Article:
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Psalms 2:1

Context
Psalm 2 1 

2:1 Why 2  do the nations rebel? 3 

Why 4  are the countries 5  devising 6  plots that will fail? 7 

Psalms 7:7

Context

7:7 The countries are assembled all around you; 8 

take once more your rightful place over them! 9 

Psalms 9:8

Context

9:8 He judges the world fairly;

he makes just legal decisions for the nations. 10 

Psalms 44:2

Context

44:2 You, by your power, 11  defeated nations and settled our fathers on their land; 12 

you crushed 13  the people living there 14  and enabled our ancestors to occupy it. 15 

1 sn Psalm 2. In this royal psalm the author asserts the special status of the divinely chosen Davidic king and warns the nations and their rulers to submit to the authority of God and his chosen vice-regent.

2 tn The question is rhetorical. Rather than seeking information, the psalmist expresses his outrage that the nations would have the audacity to rebel against God and his chosen king.

3 tn The Hebrew verb רָגַשׁ (ragash) occurs only here. In Dan 6:6, 11, 15 the Aramaic cognate verb describes several officials acting as a group. A Hebrew nominal derivative is used in Ps 55:14 of a crowd of people in the temple.

4 tn The interrogative לָמָּה (lamah, “why?”) is understood by ellipsis in the second line.

5 tn Or “peoples” (so many English versions).

6 tn The Hebrew imperfect form describes the rebellion as underway. The verb הָגָה (hagah), which means “to recite quietly, meditate,” here has the metonymic nuance “devise, plan, plot” (see Ps 38:12; Prov 24:2).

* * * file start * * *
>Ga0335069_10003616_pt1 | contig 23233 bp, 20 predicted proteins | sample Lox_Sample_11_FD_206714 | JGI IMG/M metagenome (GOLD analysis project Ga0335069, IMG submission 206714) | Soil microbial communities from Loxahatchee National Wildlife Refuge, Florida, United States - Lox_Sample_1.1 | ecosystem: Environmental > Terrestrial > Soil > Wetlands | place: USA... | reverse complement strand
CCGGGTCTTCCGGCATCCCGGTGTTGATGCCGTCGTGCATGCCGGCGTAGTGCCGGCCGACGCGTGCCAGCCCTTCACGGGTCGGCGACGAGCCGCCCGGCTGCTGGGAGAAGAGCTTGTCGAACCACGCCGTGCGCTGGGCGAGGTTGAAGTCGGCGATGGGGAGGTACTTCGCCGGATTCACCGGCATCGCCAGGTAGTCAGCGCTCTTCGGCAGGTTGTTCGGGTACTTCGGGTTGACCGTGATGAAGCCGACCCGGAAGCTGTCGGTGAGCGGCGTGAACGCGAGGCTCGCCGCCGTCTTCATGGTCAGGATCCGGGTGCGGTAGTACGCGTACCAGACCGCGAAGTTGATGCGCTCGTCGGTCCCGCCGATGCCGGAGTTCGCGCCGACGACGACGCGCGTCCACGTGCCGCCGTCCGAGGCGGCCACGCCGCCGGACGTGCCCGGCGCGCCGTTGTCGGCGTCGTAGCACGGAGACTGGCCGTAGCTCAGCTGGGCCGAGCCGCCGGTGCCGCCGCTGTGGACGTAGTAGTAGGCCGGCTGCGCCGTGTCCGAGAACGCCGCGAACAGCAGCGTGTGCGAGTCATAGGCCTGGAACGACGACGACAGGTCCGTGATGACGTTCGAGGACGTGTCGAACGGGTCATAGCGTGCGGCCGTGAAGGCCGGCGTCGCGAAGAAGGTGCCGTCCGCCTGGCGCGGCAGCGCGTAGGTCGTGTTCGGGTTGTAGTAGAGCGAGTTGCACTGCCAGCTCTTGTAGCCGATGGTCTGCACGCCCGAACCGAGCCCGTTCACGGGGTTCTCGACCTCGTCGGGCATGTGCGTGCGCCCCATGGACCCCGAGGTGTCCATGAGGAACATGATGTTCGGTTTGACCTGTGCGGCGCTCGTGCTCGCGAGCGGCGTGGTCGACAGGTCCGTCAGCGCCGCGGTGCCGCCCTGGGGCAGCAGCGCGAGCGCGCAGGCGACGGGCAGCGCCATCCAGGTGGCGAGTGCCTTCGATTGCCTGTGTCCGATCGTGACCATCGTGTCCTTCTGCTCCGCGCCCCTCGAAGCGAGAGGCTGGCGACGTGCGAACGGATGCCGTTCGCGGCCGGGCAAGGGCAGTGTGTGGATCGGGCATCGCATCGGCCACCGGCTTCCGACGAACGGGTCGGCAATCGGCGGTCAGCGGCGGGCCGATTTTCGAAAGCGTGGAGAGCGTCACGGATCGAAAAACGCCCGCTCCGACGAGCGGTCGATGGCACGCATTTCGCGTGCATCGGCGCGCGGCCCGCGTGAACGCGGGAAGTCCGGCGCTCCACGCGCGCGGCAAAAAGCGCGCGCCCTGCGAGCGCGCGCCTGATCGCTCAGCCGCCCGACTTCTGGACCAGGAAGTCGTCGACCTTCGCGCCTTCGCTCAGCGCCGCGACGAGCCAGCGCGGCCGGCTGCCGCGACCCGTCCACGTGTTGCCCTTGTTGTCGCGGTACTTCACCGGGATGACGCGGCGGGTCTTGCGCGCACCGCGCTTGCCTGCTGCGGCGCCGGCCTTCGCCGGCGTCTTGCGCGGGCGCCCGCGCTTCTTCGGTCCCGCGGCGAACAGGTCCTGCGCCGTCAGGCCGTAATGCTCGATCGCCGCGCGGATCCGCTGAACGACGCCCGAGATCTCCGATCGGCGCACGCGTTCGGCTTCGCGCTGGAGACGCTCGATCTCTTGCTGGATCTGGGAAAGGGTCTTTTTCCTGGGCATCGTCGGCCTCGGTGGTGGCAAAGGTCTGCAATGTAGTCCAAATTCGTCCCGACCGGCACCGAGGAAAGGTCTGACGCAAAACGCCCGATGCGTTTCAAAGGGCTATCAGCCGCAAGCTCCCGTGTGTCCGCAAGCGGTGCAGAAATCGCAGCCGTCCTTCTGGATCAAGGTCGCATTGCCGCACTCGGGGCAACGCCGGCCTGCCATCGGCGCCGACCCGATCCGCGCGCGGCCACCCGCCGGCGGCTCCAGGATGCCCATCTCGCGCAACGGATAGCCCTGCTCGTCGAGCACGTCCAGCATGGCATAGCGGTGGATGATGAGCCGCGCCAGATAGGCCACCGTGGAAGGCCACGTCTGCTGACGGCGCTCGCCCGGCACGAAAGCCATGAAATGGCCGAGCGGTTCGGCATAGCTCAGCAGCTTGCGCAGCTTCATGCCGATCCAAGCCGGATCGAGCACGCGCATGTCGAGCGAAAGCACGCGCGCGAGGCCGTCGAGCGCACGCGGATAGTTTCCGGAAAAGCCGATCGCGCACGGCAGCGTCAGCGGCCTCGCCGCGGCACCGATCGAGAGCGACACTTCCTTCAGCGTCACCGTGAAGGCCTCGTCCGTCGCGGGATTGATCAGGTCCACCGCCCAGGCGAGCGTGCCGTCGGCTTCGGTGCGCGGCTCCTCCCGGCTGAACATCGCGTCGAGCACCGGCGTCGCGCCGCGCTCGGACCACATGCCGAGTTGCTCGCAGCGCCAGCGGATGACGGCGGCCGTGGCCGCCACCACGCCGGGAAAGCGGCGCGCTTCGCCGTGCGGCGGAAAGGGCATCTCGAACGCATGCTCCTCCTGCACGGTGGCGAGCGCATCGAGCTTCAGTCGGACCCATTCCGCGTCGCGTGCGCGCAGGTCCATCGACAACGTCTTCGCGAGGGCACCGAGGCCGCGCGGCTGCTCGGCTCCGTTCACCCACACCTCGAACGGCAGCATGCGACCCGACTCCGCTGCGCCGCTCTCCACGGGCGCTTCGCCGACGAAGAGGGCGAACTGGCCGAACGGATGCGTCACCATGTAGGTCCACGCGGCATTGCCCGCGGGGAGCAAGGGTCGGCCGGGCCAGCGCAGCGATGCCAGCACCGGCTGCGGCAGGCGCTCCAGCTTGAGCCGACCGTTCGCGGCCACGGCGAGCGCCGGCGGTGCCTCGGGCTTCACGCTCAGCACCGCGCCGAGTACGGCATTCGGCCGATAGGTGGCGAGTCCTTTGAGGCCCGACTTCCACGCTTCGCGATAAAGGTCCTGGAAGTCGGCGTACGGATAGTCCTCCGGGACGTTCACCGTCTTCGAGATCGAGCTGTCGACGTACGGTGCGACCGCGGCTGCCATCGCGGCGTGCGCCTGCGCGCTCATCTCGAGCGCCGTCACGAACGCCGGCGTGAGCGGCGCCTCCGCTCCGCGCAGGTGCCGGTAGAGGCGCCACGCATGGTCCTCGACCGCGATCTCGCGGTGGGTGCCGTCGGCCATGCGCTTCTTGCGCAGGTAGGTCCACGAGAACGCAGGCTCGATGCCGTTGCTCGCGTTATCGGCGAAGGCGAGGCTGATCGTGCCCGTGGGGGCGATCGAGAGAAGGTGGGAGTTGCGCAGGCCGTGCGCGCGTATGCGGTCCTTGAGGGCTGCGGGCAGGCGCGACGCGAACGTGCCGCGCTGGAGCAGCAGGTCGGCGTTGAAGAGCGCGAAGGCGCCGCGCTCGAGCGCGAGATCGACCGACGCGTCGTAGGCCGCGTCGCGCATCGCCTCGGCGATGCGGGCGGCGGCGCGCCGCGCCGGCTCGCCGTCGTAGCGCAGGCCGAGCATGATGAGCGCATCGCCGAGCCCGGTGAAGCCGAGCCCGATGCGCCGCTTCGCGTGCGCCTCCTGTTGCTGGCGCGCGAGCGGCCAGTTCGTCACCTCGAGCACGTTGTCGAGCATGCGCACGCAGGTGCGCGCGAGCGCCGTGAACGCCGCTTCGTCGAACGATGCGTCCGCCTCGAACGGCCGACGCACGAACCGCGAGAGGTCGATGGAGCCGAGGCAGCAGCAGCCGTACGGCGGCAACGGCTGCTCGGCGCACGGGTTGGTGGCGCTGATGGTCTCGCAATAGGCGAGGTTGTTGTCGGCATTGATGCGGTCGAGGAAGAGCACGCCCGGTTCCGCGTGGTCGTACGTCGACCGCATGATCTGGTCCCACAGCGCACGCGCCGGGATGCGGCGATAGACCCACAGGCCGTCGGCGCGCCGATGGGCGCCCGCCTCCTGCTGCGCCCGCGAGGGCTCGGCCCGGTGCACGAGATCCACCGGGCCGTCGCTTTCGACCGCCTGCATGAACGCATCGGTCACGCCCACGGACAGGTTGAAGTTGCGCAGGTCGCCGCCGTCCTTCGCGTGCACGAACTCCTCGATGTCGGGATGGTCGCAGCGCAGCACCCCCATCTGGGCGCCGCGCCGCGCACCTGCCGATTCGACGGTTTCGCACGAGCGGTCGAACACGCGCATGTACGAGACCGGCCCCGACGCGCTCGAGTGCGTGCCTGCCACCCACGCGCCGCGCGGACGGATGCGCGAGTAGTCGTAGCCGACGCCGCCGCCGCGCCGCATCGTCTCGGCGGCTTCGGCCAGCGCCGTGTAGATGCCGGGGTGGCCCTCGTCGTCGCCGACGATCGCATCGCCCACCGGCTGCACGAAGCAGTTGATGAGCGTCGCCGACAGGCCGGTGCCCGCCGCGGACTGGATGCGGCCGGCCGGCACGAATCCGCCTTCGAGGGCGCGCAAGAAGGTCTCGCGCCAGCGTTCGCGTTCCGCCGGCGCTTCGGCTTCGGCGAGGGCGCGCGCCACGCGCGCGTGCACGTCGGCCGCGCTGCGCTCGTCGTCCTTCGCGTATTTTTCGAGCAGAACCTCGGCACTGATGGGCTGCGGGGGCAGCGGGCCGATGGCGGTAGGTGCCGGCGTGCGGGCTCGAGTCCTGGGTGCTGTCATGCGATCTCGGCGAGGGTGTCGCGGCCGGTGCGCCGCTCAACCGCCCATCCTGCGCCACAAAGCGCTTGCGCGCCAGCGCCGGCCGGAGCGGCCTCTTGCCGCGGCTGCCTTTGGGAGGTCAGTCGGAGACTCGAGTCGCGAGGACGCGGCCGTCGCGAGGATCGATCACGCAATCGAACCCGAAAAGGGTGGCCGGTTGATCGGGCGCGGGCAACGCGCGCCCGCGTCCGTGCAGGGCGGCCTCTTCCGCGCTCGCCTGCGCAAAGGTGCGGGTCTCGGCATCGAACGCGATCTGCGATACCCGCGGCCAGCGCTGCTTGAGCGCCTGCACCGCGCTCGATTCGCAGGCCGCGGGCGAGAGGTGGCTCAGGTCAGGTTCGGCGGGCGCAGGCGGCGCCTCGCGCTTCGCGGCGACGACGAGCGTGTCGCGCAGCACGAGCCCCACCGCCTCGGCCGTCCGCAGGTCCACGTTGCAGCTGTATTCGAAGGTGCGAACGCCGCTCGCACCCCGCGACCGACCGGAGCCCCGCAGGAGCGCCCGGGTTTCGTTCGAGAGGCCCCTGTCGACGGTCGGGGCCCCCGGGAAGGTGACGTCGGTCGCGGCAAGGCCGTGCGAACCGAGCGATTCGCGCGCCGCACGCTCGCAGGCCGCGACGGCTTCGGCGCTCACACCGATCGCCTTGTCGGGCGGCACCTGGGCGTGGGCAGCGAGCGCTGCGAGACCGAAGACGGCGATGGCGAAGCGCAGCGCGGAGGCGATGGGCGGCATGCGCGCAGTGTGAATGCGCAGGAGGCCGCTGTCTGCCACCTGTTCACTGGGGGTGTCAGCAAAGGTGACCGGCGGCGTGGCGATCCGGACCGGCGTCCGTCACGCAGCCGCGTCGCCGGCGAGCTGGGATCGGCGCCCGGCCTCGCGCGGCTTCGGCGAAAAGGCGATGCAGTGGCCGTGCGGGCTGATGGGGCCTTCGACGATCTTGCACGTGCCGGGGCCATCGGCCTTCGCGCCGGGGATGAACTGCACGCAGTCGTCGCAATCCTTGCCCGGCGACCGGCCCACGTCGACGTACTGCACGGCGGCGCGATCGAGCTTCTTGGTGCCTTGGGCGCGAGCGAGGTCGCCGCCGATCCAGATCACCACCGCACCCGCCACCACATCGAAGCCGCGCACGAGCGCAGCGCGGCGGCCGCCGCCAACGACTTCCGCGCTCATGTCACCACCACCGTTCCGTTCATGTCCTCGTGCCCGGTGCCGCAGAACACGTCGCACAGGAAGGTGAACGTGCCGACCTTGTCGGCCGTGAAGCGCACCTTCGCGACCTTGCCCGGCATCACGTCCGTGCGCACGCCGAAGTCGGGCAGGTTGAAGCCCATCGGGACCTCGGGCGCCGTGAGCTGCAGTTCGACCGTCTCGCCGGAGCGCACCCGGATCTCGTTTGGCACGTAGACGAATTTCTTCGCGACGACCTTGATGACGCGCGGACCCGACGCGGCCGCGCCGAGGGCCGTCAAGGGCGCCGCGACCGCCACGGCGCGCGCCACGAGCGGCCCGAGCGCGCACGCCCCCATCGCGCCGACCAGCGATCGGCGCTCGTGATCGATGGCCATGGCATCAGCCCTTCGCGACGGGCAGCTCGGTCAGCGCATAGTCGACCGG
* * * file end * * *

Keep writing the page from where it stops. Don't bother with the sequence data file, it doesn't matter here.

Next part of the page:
7 tn Heb “devising emptiness.” The noun רִיק (riq, “emptiness”) may characterize their behavior as “worthless, morally bankrupt” but more likely refers to the outcome of their plots (i.e., failure). As the rest of the psalm emphasizes, their rebellion will fail.

8 tn Heb “and the assembly of the peoples surrounds you.” Some understand the prefixed verbal form as a jussive, “may the assembly of the peoples surround you.”

9 tn Heb “over it (the feminine suffix refers back to the feminine noun “assembly” in the preceding line) on high return.” Some emend שׁוּבָה (shuvah, “return”) to שֵׁבָה (shevah, “sit [in judgment]”) because they find the implication of “return” problematic. But the psalmist does not mean to imply that God has abandoned his royal throne and needs to regain it. Rather he simply urges God, as sovereign king of the world, to once more occupy his royal seat of judgment and execute judgment, as the OT pictures God doing periodically.

10 tn Heb “the peoples.” The imperfect verbal forms in v. 8 either describe God’s typical, characteristic behavior, or anticipate a future judgment of worldwide proportions (“will judge…”).

11 tn Heb “you, your hand.”

12 tn Heb “dispossessed nations and planted them.” The third masculine plural pronoun “them” refers to the fathers (v. 1). See Ps 80:8, 15.

13 tn The verb form in the Hebrew text is a Hiphil preterite (without vav [ו] consecutive) from רָעַע (raa’, “be evil; be bad”). If retained it apparently means, “you injured; harmed.” Some prefer to derive the verb from רָעַע (“break”; cf. NEB “breaking up the peoples”), in which case the form must be revocalized as Qal (since this verb is unattested in the Hiphil).

14 tn Or “peoples.”

15 tn Heb “and you sent them out.” The translation assumes that the third masculine plural pronoun “them” refers to the fathers (v. 1), as in the preceding parallel line. See Ps 80:11, where Israel, likened to a vine, “spreads out” its tendrils to the west and east. Another option is to take the “peoples” as the referent of the pronoun and translate, “and you sent them away,” though this does not provide as tight a parallel with the corresponding line.



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